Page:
Graham, Thomas Alexander Ferguson (DNB12)

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GRAHAM, THOMAS ALEXANDER FERGUSON (1840–1906), artist, born at Kirkwall on 27 Oct. 1840, was only son of Alexander Spears Graham, writer to the signet and crown chamberlain of Orkney (like his father before him), by his wife Eliza Stirling. About 1850, some time after their father's death, Thomas and an only sister went to Edinburgh to live with their grandmother.

The boy's artistic instincts asserted themselves early. When little more than fourteen he was on the recommendation of the painter James Drummond [q. v.] enrolled (9 Jan. 1855) a student of the Trustees Academy. He proved an apt pupil in the talented group of McTaggart, Orchardson, Pettie, Chalmers, and the rest, who gathered round the recently appointed master, Robert Scott Lauder [q. v.]. Although he was the youngest of the coterie, Graham's talent and personal charm gave him a prominent place in it. He began to exhibit at the Royal Scottish Academy in 1859, but in 1863 he joined his friends Orchardson and Pettie in London. With Mr. C. E. Johnston, another Edinburgh-trained artist, the three shared a house in Fitzroy Square. Subsequently he occupied studios in Gloucester Road and Delancy Street, settling for good in 1886 at 96 Fellows Road, South Hampstead.

Save John MacWhirter, Graham spent more time abroad than any of his associates. As early as 1860 he went to Paris with McTaggart and Pettie, and two years later he paid, with Pettie and George Paul Chalmers, the first of several visits to Brittany, which supplied many pleasing and congenial subjects. In 1864 he was in Venice, where he did some charming sketches, and about 1885 he paid a prolonged visit to Morocco, then little exploited by artists, where he penetrated to Fez, and painted 'Easmet' (now in the Dundee Gallery) and other oriental subjects. But the picturesque Fifeshire fishing villages, the Httle seaports on the Moray Firth, and the wild west coast of Scotland were perhaps his favourite sketching grounds.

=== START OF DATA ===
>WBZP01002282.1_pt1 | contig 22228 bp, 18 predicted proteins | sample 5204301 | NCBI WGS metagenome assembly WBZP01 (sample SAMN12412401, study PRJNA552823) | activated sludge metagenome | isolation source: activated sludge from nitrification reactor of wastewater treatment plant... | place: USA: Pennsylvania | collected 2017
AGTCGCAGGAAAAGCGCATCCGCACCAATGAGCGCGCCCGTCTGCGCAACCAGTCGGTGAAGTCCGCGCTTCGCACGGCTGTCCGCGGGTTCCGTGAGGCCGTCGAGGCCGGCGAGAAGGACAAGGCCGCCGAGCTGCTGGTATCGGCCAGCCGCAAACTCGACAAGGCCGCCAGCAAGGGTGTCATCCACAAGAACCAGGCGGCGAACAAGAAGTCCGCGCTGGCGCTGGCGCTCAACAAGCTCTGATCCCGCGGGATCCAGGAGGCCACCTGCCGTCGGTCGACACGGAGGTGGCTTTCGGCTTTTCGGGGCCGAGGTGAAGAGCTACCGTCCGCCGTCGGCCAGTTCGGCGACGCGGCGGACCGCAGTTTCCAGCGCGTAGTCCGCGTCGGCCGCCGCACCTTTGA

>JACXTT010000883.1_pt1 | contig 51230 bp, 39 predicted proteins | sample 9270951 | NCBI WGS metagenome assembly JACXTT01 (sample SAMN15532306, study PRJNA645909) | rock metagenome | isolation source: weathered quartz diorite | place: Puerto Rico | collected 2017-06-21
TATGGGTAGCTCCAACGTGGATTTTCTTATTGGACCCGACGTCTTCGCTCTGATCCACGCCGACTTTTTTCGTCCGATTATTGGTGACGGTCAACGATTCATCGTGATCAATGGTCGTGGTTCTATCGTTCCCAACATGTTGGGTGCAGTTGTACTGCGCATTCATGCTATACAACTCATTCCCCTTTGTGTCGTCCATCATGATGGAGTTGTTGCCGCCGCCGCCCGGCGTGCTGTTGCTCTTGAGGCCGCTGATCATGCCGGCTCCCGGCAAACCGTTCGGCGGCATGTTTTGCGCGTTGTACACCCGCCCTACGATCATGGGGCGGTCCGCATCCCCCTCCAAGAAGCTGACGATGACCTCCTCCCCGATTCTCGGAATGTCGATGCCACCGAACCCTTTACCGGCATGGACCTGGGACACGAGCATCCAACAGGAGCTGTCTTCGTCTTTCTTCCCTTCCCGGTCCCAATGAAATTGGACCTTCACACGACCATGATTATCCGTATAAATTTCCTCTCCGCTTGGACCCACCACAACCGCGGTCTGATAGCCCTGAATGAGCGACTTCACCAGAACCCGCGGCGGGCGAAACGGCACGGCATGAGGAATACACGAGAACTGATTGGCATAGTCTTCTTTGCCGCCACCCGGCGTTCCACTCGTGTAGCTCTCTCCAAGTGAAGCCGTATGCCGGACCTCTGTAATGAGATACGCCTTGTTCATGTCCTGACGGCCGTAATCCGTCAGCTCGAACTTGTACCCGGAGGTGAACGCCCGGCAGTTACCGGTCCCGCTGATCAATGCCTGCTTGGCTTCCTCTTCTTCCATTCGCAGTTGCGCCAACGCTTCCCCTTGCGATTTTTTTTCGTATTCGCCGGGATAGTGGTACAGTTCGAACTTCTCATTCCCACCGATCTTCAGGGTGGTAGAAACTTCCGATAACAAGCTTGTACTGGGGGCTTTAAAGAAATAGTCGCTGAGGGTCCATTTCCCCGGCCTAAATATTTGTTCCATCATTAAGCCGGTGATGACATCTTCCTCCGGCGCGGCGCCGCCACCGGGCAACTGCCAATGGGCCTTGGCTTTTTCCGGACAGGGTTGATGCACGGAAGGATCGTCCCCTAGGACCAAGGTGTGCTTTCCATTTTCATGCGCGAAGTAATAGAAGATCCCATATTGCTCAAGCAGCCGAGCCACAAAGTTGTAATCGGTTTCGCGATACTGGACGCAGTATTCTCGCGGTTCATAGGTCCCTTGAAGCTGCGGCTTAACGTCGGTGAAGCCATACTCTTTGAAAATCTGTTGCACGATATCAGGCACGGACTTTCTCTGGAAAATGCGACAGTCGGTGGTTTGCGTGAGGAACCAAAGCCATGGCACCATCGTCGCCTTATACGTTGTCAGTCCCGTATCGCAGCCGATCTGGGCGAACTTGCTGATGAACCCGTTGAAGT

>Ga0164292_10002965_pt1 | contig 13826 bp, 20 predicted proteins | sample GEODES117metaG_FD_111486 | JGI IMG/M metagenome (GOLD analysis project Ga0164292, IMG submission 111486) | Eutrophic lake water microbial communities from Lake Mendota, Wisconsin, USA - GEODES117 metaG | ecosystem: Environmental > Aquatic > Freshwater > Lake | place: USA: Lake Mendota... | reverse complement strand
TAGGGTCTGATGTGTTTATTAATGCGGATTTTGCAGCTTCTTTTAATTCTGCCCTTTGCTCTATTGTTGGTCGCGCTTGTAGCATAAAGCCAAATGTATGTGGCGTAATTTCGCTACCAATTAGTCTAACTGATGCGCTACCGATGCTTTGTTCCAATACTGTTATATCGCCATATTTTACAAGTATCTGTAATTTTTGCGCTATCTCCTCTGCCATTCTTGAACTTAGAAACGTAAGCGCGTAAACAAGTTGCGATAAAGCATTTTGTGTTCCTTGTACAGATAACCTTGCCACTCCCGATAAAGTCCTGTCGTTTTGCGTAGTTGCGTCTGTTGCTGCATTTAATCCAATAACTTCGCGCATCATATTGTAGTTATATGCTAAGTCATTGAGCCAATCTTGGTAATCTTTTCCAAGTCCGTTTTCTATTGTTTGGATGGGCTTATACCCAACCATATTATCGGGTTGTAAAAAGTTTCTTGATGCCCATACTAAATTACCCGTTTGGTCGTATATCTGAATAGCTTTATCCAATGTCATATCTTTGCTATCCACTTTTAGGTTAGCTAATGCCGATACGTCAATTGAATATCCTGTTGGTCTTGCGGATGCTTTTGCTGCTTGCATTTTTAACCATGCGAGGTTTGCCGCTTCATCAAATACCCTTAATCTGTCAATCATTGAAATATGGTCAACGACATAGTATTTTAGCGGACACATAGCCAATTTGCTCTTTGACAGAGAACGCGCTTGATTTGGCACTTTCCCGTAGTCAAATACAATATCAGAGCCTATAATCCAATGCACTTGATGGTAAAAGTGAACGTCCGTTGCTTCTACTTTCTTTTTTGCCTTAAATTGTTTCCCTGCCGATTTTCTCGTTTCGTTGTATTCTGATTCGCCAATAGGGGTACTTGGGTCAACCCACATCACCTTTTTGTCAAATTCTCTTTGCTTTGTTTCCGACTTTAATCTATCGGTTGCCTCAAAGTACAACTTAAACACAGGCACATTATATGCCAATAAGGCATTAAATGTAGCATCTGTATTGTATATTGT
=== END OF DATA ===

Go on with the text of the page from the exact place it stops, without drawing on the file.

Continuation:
Graham's earlier pictures engagingly combine quaint naturalism and imaginative insight. 'A Young Bohemian' (1864), in the National Gallery of Scotland, is a delightful example of his work at that time. Later his handling broadened and his feeling for light and movement increased, and in pictures such as 'The Clang of the Wooden Schoon,' 'The Passing Salute,' or 'The Siren' he attained much rhythmic beauty of design, great charm of high-pitched and opalescent colour, and a fine sense of atmosphere. And, if lower in tone and more sombre in colour, 'The Last of the Boats' and a few other dramatic pictures of the sea are, in their different mood, equally successful. His art, however, was too sensitive and refined to command wide attention, and, owing to extreme fastidiousness, he was a somewhat uncertain executant. The only distinction conferred upon him was honorary membership of the Royal Scottish Academy, which he received in 1883. Latterly he gave much of his time to portraiture, in which his finest gifts had little scope. His most successful pictures rank with the best achievements of his school.

He died unmarried while on a visit to Edinburgh on 24 Dec. 1906. 'Tom' Graham, whose winning manners and brilliant conversational powers made him a great favourite with his friends, was exceptionally handsome. Excellent portraits of him by himself and by Orchardson and Pettie belong to his sister, and he served as model for these two artists on several occasions, notably in 'The First Cloud' by the former, and in 'The Jacobites' by the latter.

[Private information; personal knowledge; exhibition catalogues; Report of R.S.A. for 1907; Scotsman, 25 Dec. 1906; Sir W. Armstrong's Scottish Painters, 1887; J. L. Caw's Scottish Painting, 1908.]

J. L. C.